The Sea Stories of T.D. Euwaite by Richard Brotbeck
“The stars in a pitch-black night sky a thousand miles out to sea are breathtaking. It’s easy to see how religions were born The majesty is overwhelming.” Pop Eye would have never transverse these haunts but perhaps he should have, for this is a rousing tale of our present day military sea man attached oiled down at the gaps with plenty of humor, charm and a rumpus beat. I think of the lightness of heart I had along with the respect for the crew when I first road the pages of the classic ‘No Time For Sergeants’ many years ago. And there’s this kid’s thirsty fascination with riding submerged on the submarine that even the several sub hunt movies have yet dissolved. It’s all here in The Sea Stories of T.D. Euwait, a ripping ride with Richard Brotbeck, ‘dolphin’ designated submarine sailor. We take our hats off to the piercing determination that moves this tale through choices, training, travel, exotic foods, roasts and frozen steaks, and plenty of pot and fights and yes, women. Breathing the nuclear sub’s metallic air, engaged in seaman tasks listening to sonar, Shore Patrol duty, even the final engaging brig scenes, the truth is that “Submarine patrols are long and tedious… You need some comedy once in a while to keep everyone loose.” And occasionally you wonder if the sea has this much water in it, for the easy rippling humor flows nonstop.
Perhaps it’s the matter of man who Richard represents. His dad took the family from its Midwest Missouri origins to Guam where he served as an FAA flight standards officer. It’s the late seventies and Richard forages with fellow seamen, the new ones, who yet to have seen war in a culture of American rock, drugs and motorcycles. Across waters, over lands, they were able to advance the much-fabled innocent, sweet, anti-communist American nonchalance while equipped with the most powerful of the instruments, “wire-guided acoustic-sensing torpedoes, nuclear warhead tipped ballistic missiles, a nuclear reactor.” They had machines producing copious gallons of fresh water. The missiles stations had the near genius ‘weird scientists’ while crew-cut bunches of sailors pursued practiced care to manage the “boat”. Cramped quarters, manufactured air, fire watches, roving shore patrol duty, a spam fondness, ‘monochrome green explosions’ with garbage, the wonder of seamanship is all here. Not a thing’s missing from Popeye’s Brotbeck sightings that could be called out of his sight.
He was initially trained in Groton, Connecticut at the Basic Enlisted Submarine School (BESS). The love of the New England small town never leaves Brotbeck, where he eventually returns to retire. Frank Zappa, Queen, some group called ‘Journey’, there’s more training near San Diego, jungle motorcycle riding, Liar’s poker, pool, and shifts between Pearl Harbor’s Ford Island, Hawaii’s Waikiki Beach, and his familiar second home, the Navy’s refitting quarters at Apra Harbor, Guam.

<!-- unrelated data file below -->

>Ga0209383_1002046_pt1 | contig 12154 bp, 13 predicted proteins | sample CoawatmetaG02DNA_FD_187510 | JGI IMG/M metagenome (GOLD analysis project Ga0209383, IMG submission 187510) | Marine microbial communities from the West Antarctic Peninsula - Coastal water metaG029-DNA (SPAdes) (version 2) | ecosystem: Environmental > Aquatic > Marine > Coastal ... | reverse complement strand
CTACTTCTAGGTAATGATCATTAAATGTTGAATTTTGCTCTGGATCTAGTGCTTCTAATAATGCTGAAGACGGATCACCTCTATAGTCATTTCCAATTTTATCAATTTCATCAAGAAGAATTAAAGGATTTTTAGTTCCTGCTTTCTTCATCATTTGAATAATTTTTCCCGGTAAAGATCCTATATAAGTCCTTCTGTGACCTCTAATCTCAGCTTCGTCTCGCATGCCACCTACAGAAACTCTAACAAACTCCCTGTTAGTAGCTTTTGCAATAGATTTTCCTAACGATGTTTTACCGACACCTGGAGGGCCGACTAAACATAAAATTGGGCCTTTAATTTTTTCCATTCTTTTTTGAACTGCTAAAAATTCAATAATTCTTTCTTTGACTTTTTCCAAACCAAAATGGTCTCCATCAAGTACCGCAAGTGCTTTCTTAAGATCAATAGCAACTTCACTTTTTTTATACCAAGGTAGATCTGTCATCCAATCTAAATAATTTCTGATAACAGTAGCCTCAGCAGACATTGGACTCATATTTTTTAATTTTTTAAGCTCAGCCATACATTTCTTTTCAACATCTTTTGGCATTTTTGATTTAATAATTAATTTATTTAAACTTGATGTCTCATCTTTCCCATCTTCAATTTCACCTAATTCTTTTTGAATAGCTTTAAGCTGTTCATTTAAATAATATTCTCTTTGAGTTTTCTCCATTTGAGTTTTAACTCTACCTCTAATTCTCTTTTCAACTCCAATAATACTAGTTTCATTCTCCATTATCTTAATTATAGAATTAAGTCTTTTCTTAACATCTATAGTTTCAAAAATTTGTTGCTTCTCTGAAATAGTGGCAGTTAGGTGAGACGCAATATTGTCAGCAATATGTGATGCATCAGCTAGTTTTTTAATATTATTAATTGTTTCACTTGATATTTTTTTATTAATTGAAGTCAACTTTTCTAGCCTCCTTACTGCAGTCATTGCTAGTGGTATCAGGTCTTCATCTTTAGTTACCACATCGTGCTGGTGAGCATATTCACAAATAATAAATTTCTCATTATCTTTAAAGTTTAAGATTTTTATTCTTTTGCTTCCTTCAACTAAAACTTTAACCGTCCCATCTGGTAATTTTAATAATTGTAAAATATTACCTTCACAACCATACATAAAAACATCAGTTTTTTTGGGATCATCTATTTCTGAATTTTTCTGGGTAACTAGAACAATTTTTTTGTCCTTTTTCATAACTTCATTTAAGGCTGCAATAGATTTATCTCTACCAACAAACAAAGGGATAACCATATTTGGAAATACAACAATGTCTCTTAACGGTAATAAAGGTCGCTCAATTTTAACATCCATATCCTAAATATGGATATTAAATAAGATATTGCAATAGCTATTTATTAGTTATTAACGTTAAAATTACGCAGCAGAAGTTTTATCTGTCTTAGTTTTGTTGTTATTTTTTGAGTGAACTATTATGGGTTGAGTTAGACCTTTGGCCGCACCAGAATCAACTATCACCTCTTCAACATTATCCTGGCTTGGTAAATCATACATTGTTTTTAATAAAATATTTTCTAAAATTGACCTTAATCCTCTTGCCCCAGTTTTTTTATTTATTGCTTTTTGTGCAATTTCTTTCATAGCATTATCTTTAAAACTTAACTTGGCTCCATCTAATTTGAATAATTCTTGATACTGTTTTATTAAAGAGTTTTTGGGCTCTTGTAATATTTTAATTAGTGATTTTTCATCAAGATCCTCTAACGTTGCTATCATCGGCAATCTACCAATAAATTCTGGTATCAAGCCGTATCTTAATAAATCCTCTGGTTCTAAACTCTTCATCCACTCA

Being part of “America’s Drunkest Generation,” its ongoing spectacular competition between weed and drink; the pages flip through large flying roaches, unqualified chief petty officers, destroyer escort duty, a Dante-like Olongapo, Philippines, bar knockouts, becoming of age via an Aussie woman, the Indian Ocean and wildebeests and astonishing orgasms in Kenya but no Kilimanjaro. Shellback Day passing the Equator, Jinhae, South Korea, ‘cleaned, painted, and lubricated,’ tarp and tackle, throwing line and chain, the artist in Richard, the t-shirt designer, has so many marbles on his plate, one does wonder of his plunge into the brig, solitary at that, at the end of the tale. Five years a navy man, an ‘evil genius’ of astonishing creative character, was it merely weed or the chaotic thought of not being allowed passage to his father’s funeral who, with his brother, flew B17s in WW2? I don’t know, but over a richly written tale, Richard Brotbeck manages to recoup his good military status and now grows foodstuffs while tendering word craft on his New England farm. From this seamanship arises an admirable man who, in “The Sea Tales of E.D. Euwaite,” you get to like a lot, very much.
Richard Brotbeck (Author), John Nebraska (Illustrator), Nessa Shields (Editor), Joe Cavallo (Photographer), Jim Herold (Photographer), Rick Macionis (Photographer)